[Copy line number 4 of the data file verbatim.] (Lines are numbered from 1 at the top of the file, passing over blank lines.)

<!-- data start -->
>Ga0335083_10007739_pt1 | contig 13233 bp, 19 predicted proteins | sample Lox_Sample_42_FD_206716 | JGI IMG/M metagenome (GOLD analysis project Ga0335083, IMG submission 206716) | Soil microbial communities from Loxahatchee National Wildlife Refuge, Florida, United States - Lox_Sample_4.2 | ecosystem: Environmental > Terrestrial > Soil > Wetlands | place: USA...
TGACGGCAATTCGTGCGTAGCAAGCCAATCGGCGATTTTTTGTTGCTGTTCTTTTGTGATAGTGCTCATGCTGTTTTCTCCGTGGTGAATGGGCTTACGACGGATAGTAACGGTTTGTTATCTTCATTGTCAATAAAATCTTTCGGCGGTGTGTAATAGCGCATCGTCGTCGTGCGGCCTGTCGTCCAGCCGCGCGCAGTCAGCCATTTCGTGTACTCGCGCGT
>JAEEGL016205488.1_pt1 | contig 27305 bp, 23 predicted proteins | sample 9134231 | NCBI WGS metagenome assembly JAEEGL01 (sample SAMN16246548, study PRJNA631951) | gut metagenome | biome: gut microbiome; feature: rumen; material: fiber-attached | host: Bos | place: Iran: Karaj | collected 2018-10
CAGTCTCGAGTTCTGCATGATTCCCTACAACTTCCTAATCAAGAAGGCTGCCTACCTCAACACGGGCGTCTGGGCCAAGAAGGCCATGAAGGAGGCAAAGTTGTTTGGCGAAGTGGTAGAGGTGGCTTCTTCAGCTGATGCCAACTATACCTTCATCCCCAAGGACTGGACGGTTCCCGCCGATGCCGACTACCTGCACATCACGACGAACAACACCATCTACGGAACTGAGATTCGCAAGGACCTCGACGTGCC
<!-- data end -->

CAGTCTCGAGTTCTGCATGATTCCCTACAACTTCCTAATCAAGAAGGCTGCCTACCTCAACACGGGCGTCTGGGCCAAGAAGGCCATGAAGGAGGCAAAGTTGTTTGGCGAAGTGGTAGAGGTGGCTTCTTCAGCTGATGCCAACTATACCTTCATCCCCAAGGACTGGACGGTTCCCGCCGATGCCGACTACCTGCACATCACGACGAACAACACCATCTACGGAACTGAGATTCGCAAGGACCTCGACGTGCC